5 Talking Points from India's victory over West Indies in the 1st Test
India have romped their way home to victory against West Indies in the 1st Test in four days, in the process claiming their biggest innings victory outside Asia, and their first in the Caribbean. Coach Anil Kumble had his camera out as the match was brought to a close, the visitors starting the four-match series off with a win by an innings and 92 runs, and Kumble starting off his tenure with a match which had many positives.
The two teams meet again for a second encounter at Sabina Park in Jamaica starting from Saturday. While the hosts have some serious thinking to do to get a footing back in the series, the visitors may be said to have the luxury of rotating the squad according to the conditions provided.
The most talked about issues from the Antigua Test, a great beginning to the Kohli-Kumble era in Indian cricket –
# 1 – Glaring defects in West Indies’ team selection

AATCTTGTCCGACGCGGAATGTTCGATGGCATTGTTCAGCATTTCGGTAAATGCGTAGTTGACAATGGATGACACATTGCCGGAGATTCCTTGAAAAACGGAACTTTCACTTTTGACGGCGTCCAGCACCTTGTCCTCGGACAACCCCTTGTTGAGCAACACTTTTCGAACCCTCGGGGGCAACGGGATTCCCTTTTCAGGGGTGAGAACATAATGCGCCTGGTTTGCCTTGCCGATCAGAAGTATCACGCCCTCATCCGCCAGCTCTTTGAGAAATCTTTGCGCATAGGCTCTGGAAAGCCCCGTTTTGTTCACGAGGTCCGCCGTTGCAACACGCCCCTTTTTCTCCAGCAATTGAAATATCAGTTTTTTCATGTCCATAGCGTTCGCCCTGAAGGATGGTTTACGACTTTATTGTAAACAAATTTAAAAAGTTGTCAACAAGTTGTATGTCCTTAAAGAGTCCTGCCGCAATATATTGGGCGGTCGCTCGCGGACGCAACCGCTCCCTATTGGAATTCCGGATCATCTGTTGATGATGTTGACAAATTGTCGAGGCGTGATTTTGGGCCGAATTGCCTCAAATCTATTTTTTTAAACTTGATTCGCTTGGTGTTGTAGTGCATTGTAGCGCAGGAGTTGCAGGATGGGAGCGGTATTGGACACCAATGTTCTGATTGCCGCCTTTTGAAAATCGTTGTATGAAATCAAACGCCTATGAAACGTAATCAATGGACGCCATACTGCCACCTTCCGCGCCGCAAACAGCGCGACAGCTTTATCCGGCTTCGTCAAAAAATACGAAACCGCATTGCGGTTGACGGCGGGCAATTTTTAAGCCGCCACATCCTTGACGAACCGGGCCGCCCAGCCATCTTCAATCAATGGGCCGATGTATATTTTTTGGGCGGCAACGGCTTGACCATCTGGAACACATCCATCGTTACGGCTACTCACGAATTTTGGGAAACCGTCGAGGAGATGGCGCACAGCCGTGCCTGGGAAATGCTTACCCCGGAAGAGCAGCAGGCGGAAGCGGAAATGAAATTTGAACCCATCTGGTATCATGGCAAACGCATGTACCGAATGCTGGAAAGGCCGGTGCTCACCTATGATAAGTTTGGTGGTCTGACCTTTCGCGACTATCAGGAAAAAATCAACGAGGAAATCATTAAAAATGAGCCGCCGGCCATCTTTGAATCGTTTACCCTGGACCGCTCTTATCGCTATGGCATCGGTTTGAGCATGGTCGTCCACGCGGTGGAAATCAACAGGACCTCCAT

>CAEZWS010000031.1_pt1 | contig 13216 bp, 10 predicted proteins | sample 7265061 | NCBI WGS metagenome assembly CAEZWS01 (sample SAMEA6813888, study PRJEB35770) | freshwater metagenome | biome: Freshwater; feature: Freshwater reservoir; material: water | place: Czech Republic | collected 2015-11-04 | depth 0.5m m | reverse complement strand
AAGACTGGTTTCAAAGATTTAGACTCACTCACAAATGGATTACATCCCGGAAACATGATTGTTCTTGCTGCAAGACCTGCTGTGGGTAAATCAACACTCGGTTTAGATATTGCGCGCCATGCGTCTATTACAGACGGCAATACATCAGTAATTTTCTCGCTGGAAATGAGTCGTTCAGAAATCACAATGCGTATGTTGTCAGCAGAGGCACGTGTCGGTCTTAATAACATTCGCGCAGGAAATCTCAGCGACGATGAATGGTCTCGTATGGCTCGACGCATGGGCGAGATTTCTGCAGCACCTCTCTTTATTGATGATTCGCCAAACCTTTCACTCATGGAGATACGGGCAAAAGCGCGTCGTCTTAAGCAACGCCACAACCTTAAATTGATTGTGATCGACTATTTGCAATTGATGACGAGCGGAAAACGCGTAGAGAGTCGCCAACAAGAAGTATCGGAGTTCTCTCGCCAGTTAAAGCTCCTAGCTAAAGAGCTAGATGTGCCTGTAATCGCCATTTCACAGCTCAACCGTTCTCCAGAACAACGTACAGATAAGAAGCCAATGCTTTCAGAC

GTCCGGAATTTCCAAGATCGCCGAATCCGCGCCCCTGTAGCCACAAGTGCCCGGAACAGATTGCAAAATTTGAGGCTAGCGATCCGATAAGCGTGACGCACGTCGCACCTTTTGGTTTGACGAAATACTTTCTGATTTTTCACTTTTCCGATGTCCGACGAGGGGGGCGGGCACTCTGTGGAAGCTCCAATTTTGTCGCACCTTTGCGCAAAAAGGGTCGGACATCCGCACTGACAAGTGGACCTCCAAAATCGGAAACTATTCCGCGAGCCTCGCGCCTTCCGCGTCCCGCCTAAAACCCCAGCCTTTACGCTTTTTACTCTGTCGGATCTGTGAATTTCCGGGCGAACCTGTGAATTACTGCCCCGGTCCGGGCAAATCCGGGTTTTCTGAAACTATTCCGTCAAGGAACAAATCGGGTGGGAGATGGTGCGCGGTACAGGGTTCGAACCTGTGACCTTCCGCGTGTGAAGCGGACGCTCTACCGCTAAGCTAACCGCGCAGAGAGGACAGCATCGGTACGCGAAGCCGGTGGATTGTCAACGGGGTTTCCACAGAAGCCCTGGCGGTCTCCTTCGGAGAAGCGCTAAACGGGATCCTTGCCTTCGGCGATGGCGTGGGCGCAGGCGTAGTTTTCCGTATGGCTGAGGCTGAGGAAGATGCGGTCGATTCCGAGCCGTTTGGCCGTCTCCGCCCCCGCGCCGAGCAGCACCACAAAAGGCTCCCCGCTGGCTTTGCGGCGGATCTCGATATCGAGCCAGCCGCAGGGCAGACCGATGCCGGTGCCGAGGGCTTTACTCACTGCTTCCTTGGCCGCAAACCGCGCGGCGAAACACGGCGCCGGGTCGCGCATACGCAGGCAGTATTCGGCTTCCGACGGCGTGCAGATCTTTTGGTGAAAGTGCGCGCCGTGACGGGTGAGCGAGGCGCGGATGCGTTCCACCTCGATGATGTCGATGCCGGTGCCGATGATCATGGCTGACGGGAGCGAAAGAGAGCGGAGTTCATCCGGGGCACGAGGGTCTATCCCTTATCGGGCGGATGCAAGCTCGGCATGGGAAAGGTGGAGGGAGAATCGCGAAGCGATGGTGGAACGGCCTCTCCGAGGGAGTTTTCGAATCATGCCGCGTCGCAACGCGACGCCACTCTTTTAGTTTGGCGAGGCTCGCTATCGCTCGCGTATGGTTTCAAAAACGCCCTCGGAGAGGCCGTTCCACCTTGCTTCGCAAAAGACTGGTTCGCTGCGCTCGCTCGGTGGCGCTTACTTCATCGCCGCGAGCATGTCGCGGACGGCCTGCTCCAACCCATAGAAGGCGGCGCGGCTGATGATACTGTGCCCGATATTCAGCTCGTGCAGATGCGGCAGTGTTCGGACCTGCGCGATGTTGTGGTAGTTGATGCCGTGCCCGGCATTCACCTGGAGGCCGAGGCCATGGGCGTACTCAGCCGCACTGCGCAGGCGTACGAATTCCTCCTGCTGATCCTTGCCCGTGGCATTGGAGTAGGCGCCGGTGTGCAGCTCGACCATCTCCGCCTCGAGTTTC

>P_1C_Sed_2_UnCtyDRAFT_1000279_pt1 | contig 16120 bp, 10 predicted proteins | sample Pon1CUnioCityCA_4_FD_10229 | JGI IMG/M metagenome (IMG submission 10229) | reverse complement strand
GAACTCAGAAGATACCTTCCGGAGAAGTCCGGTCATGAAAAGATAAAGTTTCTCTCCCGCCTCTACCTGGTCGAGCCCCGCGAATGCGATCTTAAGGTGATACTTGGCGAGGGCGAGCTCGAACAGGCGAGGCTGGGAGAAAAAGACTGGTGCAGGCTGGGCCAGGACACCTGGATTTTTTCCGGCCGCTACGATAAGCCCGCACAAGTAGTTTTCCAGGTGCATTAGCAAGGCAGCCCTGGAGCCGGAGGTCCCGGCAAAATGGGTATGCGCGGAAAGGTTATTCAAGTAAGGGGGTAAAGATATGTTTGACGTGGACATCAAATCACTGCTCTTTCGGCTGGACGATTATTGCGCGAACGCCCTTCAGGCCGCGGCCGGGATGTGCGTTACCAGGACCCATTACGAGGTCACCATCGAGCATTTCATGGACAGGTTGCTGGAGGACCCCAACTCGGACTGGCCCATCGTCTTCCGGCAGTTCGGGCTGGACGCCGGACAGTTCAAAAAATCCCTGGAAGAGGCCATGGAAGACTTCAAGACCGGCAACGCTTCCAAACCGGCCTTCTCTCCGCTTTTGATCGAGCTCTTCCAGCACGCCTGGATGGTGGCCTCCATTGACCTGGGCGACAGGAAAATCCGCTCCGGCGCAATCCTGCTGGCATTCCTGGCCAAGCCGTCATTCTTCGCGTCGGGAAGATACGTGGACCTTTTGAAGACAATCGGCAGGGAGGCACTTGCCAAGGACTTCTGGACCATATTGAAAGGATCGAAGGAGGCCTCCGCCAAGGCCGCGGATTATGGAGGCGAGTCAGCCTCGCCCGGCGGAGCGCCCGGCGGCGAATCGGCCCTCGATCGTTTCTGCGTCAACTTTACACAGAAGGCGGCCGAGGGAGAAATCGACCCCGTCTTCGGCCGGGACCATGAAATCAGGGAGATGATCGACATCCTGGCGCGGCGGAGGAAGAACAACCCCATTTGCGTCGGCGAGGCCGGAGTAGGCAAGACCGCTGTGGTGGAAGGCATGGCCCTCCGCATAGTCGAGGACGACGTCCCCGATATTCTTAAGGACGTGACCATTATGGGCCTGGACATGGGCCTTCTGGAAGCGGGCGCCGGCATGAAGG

There are very few points of similarities between the West Indian side that is taking on India in the Test series and the one that was crowned world champions of the T20 format earlier this year in India. While T20 stalwarts like Chris Gayle, Sunil Narine and Dwayne Bravo are not available for selection in the Test team, there is still much scope for the current side to be tinkered with.
The hosts made a glaring mistake in the 1st Test of going in with only one genuinely fast pacer, Shannon Gabriel, who despite being the most troublesome bowler, bowled only 21 overs, less than even part-timer Roston Chase’s quota of overs. Jason Holder and Carlos Brathwaite’s 135kph pace was often found not probing enough to pair up capably enough with Gabriel with the new ball, and it seem they are part of the team more because of their batting capabilities.
Selectors clearly do not keep much faith with the middle order, and one batsman needs to be dropped to accommodate a second wicket taking bowler – a genuine quick of the ilk of Gabriel, or a spinner like Jomel Warrican if a drier wicket is on offer. If the opposition is allowed to bat for two days the game is lost even before it is begun.